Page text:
Borne of the sketch culture of Saturday Night Live, with consummate improvisers running fast and loose with gag-a-minute intent, the results are broad, brash and inspired - in other words, hit-and -miss. But there are enough laugh-out-loud moments to compensate for the occasional longueur.
In the previous film, the San Diego newsman's fragile ego struggled to cope with a female rival, Veronica Corningstone (Christina Applegate). Seven years later, the pair are not only married, with a son, but are co-anchors of a news show in New York. Then their boss (Harrison Ford, who is cornering the market in curmudgeons) promotes Veronica to prime-time anchor - and sacks Ron, whose ultimatum of "it's the job or me" gets exactly what it deserves.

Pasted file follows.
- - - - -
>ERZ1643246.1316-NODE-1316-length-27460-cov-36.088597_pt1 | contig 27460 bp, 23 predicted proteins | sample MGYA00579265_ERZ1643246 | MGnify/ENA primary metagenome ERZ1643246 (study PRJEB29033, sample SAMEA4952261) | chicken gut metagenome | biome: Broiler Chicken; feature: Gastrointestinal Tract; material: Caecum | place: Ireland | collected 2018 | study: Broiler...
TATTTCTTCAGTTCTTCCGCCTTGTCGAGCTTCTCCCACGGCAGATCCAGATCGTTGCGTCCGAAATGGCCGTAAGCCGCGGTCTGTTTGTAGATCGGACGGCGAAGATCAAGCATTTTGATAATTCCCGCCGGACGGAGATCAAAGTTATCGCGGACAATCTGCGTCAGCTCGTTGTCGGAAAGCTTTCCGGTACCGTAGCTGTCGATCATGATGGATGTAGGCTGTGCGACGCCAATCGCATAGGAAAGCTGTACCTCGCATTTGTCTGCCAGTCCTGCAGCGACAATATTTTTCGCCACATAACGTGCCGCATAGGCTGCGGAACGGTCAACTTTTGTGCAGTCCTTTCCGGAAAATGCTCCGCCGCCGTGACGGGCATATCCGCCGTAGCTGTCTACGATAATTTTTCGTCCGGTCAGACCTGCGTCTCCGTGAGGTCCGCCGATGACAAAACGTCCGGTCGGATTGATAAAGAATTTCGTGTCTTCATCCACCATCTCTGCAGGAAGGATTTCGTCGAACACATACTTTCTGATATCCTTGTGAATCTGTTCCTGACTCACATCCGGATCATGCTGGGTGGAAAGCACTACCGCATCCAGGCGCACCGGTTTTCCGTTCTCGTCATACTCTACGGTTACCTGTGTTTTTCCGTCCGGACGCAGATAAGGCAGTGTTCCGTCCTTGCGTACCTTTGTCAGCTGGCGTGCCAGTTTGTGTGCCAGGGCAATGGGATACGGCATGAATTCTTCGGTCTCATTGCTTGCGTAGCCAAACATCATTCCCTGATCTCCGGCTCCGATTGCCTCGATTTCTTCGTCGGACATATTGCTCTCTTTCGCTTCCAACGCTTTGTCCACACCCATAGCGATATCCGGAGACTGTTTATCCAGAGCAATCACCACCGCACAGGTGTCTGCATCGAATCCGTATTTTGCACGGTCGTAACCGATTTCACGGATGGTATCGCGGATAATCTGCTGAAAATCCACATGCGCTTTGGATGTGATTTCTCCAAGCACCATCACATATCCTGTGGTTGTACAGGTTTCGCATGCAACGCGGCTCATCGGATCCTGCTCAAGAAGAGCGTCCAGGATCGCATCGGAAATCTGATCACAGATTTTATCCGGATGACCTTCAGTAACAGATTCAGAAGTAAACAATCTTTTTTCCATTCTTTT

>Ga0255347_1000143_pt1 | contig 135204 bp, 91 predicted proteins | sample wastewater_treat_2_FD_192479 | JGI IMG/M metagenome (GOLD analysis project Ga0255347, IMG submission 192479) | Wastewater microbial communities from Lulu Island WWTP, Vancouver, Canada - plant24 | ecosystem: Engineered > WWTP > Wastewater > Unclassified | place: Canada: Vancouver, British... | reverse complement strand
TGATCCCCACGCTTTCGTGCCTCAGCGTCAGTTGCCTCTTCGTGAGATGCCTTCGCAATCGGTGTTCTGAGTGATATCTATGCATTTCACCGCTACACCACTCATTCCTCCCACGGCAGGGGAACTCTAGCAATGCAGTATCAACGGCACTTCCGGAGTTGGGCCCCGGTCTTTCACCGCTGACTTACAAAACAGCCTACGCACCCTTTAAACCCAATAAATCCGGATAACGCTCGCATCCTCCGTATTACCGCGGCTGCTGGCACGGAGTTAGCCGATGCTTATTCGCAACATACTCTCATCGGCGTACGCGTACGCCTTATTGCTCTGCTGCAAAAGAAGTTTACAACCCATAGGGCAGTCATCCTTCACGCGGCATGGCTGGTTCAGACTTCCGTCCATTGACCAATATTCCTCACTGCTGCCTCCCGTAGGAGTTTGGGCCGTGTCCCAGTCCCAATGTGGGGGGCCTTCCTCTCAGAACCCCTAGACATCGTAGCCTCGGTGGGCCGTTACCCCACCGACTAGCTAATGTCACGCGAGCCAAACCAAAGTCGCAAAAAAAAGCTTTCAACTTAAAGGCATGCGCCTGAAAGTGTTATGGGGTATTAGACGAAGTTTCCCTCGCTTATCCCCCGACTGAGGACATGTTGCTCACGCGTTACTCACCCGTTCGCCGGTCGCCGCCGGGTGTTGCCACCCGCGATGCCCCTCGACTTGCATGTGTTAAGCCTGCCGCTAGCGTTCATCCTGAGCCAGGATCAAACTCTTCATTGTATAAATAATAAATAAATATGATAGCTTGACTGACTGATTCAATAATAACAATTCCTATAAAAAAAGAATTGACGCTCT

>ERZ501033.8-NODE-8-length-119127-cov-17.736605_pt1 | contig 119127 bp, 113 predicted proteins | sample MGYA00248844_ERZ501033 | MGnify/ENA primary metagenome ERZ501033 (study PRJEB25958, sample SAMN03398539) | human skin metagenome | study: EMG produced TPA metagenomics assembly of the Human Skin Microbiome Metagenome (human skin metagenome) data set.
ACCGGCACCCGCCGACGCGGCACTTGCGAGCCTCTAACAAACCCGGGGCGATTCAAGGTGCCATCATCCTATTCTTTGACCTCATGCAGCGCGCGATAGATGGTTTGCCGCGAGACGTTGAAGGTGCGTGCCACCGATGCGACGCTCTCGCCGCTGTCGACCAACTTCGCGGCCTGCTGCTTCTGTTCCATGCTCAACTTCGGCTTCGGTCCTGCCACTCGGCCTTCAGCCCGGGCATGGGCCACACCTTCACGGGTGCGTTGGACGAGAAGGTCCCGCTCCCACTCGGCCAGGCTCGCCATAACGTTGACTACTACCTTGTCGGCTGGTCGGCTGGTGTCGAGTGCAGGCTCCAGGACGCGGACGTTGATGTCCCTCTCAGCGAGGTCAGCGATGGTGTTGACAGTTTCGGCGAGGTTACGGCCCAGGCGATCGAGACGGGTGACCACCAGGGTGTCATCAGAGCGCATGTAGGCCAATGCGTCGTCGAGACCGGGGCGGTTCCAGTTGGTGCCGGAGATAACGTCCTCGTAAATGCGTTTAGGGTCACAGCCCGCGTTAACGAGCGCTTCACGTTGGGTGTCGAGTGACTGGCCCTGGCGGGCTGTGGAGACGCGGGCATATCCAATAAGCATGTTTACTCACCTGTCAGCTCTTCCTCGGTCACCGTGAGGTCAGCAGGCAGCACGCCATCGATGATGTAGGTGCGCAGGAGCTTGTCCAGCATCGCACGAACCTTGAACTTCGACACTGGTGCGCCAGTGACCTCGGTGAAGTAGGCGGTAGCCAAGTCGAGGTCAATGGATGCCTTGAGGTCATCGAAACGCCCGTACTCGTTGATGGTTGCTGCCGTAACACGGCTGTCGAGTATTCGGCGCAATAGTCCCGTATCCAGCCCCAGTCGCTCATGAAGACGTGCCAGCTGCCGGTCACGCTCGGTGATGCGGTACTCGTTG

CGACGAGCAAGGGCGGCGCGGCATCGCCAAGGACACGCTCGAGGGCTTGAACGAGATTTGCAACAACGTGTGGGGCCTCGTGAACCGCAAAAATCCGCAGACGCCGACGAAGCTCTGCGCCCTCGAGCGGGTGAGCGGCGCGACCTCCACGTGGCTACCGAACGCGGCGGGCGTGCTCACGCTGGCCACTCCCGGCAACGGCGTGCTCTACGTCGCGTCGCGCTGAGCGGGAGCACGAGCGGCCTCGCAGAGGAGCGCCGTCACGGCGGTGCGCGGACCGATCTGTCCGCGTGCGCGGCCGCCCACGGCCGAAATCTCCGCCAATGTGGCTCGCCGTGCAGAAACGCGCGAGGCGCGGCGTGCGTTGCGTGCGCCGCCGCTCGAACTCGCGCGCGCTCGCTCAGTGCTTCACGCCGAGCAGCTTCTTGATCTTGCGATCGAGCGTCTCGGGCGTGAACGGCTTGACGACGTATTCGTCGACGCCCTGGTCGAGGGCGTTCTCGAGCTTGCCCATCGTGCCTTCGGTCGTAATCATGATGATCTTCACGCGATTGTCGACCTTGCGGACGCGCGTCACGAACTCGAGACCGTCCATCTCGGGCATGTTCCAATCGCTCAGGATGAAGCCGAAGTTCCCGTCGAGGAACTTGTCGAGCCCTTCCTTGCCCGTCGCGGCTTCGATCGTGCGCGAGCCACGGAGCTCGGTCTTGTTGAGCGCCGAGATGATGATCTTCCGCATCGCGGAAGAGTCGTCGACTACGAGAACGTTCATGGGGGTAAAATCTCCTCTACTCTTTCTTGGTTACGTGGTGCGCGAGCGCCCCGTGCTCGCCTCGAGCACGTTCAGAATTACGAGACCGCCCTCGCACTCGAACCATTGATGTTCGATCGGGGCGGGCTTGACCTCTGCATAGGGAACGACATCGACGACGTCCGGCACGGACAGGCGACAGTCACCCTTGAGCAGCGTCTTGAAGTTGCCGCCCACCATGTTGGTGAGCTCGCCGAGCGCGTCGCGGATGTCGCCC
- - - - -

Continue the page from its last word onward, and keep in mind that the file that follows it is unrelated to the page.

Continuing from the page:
Our fallen hero is found working as the MC of Sea World (allowing the lovely line from a girl in the crowd, "Children and animals hate you, Ron Burgundy") when offered a lifeline by the revolutionary 24-hour news channel GNN. Burgundy rounds up his even more dysfunctional cronies (played to perfection by Steve Carell, Paul Rudd and David Koechner) and returns to the Big Apple.
The anarchic comedy is held together by Ferrell's marvellous creation, a man whose hubris rides one wave of comeuppance after another, and is a surprisingly satisfying poke at the era of infotainment, with Ron hailed as a visionary for his coverage of animal stories and live car chases. A final "battle of the news teams" involves an array of star guests that beggars belief.